Text: Jeffrey A. Savoye, “The Legacy of Edgar Allan Poe”, January 2009


The Legacy of Edgar Allan Poe

How is it that so many are gathered here on this occasion? How is it that someone who was born two centuries passed, and died over 150 years ago, actively speaks to us today? How is it that he still makes us laugh, or ponder — makes us feel sadness or a sense of wonder? How do his ideas on the nature of thought still seem strange and new to us? How are his tales of terror still relevant in a modern era, when the fear of a shadow can be dispelled by the mere flicking on of a light switch?

It has been noted that Poe’s tales and poems frequently take place in no particular time, and no particular place. The house of the Ushers has roots too ancient to be in the United States, but only a close reading will assign the geography of its surroundings. Annabel Lee and her unnamed lover live in a glorious “kingdom by the sea.” (Whether or not this is a real, or an imaginary “kingdom” is open to interpretation.) Such a tendency gives many of Poe’s writings the sense of a fairy tale, at once odd and yet familiar, distant and yet as close as our own childhood. Although much in the characters and circumstances may be curious and wonderful, the moods and feelings that are the essence of the works are universal. And this, perhaps, is at least one key. Who has not felt a moment of terror or a touch of depression, of loss or a desire for revenge? Who has never felt the shadowy presence of Fate in events which may overwhelm our best efforts or intentions? We may read some of Poe’s more famous works, close the book and feel that we are safe. But there is sometimes a taste of darkness which cannot be pushed away even in the brightest sunshine. Did not Poe himself call “The Raven” the embodiment of “mournful and never-ending remembrance”? What is “A Dream within a Dream” but a prayer of despair?

Poe is the writer for those who find life too often tedious — and who, at least at times, feel that all our efforts are ultimately rendered useless by death, in the face of which we are powerless. Life might well be fundamentally absurd, but for the brief moments which are ours, it is all we have. What purpose we can find is in what we create, although that too may or may not outlast us (and will ultimately be ground to dust in the relentless millwheels of centuries). And yet Poe does not leave us alone in the dark, as H. P. Lovecraft might. Even hand in hand with a sense of gloom or the delicate wistfulness of melancholy, he gives us beauty — and beauty, in the face and bearing of a lovely young woman, or in music, in a painting or a sculpture, or in poetry, is a respite from a hostile world with few lasting comforts. And Poe also gives us the unusual and the fantastic, which cast bright flashes of light to temporarily dispel dull reality.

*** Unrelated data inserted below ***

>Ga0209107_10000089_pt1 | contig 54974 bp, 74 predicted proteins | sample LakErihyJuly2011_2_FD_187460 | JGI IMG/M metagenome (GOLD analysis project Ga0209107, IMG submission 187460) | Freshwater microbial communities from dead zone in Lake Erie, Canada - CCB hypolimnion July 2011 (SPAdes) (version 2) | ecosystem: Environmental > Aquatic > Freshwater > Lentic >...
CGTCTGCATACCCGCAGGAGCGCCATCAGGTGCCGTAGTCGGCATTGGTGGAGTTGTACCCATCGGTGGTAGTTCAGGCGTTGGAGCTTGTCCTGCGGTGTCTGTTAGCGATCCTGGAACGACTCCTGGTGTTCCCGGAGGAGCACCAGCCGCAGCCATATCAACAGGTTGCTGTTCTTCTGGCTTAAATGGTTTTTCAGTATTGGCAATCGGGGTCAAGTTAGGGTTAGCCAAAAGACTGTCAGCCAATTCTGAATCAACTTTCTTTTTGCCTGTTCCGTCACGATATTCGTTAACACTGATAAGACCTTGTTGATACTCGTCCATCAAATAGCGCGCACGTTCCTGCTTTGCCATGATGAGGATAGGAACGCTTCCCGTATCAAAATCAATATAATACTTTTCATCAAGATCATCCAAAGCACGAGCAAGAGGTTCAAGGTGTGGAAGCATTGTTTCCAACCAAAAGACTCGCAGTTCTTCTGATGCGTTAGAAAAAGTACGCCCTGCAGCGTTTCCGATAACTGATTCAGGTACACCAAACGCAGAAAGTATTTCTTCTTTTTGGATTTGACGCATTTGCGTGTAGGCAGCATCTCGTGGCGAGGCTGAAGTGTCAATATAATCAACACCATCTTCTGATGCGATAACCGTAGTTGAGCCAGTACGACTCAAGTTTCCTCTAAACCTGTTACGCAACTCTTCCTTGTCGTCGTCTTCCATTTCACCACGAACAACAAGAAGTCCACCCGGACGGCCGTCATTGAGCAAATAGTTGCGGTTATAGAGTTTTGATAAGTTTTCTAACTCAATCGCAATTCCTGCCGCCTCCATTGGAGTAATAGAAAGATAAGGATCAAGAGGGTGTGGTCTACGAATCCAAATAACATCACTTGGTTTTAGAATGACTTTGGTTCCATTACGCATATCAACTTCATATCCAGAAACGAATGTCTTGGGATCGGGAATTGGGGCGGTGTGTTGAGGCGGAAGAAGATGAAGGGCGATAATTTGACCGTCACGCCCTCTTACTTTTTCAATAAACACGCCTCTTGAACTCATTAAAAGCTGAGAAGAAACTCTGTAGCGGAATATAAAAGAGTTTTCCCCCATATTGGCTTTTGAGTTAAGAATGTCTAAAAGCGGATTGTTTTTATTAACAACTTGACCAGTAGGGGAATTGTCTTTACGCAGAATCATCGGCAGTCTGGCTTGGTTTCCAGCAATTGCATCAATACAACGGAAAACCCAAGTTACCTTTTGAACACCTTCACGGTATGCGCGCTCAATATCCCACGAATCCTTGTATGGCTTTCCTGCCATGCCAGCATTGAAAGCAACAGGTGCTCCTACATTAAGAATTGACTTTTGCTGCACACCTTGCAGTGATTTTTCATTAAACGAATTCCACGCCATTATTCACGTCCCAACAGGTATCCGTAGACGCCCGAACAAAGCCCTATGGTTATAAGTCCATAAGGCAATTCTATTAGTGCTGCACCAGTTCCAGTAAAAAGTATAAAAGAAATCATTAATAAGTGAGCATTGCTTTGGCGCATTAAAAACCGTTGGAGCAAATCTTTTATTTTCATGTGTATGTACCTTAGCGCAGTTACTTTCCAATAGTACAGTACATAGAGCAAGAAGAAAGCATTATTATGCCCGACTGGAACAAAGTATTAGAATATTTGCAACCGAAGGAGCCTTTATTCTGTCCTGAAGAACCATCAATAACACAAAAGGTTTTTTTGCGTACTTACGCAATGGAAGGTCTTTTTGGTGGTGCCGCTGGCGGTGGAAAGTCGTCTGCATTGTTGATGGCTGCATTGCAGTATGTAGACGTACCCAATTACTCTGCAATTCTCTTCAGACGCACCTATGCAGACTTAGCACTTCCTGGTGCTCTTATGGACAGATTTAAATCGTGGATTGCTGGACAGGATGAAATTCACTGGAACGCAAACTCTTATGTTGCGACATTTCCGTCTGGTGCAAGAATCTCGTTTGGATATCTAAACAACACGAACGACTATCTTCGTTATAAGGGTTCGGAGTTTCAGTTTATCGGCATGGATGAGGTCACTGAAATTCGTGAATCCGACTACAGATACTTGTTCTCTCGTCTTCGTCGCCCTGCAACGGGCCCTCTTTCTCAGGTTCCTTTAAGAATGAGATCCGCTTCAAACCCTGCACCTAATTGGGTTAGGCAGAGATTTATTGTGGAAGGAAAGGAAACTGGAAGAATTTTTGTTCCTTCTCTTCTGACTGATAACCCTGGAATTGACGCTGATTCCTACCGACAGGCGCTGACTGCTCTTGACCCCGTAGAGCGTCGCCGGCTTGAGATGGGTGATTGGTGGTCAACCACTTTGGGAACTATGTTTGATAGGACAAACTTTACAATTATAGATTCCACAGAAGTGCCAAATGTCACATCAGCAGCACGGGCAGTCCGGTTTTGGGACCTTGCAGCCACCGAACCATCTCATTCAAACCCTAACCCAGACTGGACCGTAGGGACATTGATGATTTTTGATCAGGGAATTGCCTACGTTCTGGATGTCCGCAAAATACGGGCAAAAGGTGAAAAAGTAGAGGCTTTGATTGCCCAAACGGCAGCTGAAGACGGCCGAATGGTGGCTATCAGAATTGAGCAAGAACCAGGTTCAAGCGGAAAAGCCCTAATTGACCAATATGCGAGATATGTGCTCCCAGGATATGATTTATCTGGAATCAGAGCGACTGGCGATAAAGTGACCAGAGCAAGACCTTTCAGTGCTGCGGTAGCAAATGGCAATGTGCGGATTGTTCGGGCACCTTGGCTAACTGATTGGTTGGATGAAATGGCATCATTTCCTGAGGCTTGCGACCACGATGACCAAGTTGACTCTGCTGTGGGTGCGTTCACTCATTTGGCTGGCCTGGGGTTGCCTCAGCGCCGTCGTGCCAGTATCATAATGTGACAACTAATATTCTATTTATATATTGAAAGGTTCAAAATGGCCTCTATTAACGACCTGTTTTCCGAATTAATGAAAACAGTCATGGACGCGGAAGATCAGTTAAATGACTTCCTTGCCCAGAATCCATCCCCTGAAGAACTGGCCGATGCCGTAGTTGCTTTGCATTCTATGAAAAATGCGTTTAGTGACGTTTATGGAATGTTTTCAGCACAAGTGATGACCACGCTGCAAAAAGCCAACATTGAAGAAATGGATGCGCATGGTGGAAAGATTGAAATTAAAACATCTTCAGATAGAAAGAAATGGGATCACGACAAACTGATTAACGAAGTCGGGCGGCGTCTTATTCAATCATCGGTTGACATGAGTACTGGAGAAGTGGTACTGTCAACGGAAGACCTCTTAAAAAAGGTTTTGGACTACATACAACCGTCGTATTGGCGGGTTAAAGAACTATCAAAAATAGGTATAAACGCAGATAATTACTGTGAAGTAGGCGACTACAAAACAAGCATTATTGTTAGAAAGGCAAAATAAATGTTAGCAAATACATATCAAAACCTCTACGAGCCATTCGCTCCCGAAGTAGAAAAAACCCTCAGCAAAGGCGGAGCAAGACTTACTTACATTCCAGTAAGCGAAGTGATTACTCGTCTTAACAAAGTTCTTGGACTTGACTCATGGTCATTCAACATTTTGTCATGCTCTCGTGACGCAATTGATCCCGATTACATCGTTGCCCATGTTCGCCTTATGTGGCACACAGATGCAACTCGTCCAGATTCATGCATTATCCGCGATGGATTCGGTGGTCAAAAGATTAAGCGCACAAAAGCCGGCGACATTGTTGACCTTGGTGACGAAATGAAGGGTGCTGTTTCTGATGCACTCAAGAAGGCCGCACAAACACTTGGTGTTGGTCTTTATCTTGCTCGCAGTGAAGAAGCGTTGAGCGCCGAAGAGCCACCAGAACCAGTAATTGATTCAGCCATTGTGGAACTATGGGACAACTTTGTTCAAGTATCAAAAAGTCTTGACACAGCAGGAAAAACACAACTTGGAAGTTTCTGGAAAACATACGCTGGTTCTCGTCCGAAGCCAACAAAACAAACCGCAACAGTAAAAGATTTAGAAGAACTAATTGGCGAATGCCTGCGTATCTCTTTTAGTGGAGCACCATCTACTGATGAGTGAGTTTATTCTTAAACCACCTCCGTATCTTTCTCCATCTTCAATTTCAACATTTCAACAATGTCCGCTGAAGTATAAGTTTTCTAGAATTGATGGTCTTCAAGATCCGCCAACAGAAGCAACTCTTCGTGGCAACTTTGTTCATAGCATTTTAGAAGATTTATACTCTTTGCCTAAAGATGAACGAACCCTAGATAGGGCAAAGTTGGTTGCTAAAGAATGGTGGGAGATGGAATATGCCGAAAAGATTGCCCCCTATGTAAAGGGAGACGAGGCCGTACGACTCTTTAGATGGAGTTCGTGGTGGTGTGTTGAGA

We can see that his writings still work their magic on succeeding generations of readers, and yet Poe’s secrets remain distinctively his own. We can ape and parody the form, but legions of would-be disciples have too often created mostly pale imitations, and scholars have laid waste to forests of trees in printing articles and books that attempt to explain the essence of his genius. Yet, traces of Poe’s influence can be seen in the writings of such diverse authors as Jules Verne and Fyodor Dostoyevsky, Arthur Conan Doyle and Ray Bradbury, Charles Baudelaire and Allen Ginsberg. (His writings have also been translated into every major language. One Japanese author and critic so greatly admired Poe that he changed his own name from Tarö Hirai to Edogawa Rampo.) And this influence has not been limited to the written word. Such artists as Gustave Doré, Arthur Rackham, and Édouard Manet have illustrated his works. Sergei Rachmaninov, Leonard Slatkin, Philip Glass, and many others have composed musical tributes. In an interview published in 1960, Alfred Hitchcock, the great movie director, commented that “It’s because I liked Edgar Allan Poe’s stories so much that I began to make suspense films.”

The list of Poe’s most memorable works is long — “The Raven,” “Annabel Lee,” “The Bells,” “The Cask of Amontillado,” “The Black Cat,” “The Tell-Tale Heart,” “The Masque of the Red Death,” “The Murders in the Rue Morgue,” “The Purloined Letter,” and many others — indeed, much too long to give here in full. Some critics may have tried to push him to the side, but Poe is firmly ensconced in the canon of American Literature. William Carlos Williams has been more prophetic in proclaiming proudly, “In him [Poe] American literature is anchored, in him alone, on solid ground.” A hundred years hence, on the tricentennial of Poe’s birth, another group will almost certainly gather in honor of his memory. They may well ask the same questions, and offer the same unsatisfactory answers, but they will still be reading Poe — and, in being read, Poe will, in a sense, still live on.

Jeffrey A. Savoye (Secretary/Treasurer of the Edgar Allan Poe Society of Baltimore)



This brief item is reprinted here with the permission of the author. It was written for the program commemorating the bicentennial of Poe’s birth, as part of the ceremonies enacted in Baltimore in January 2009.


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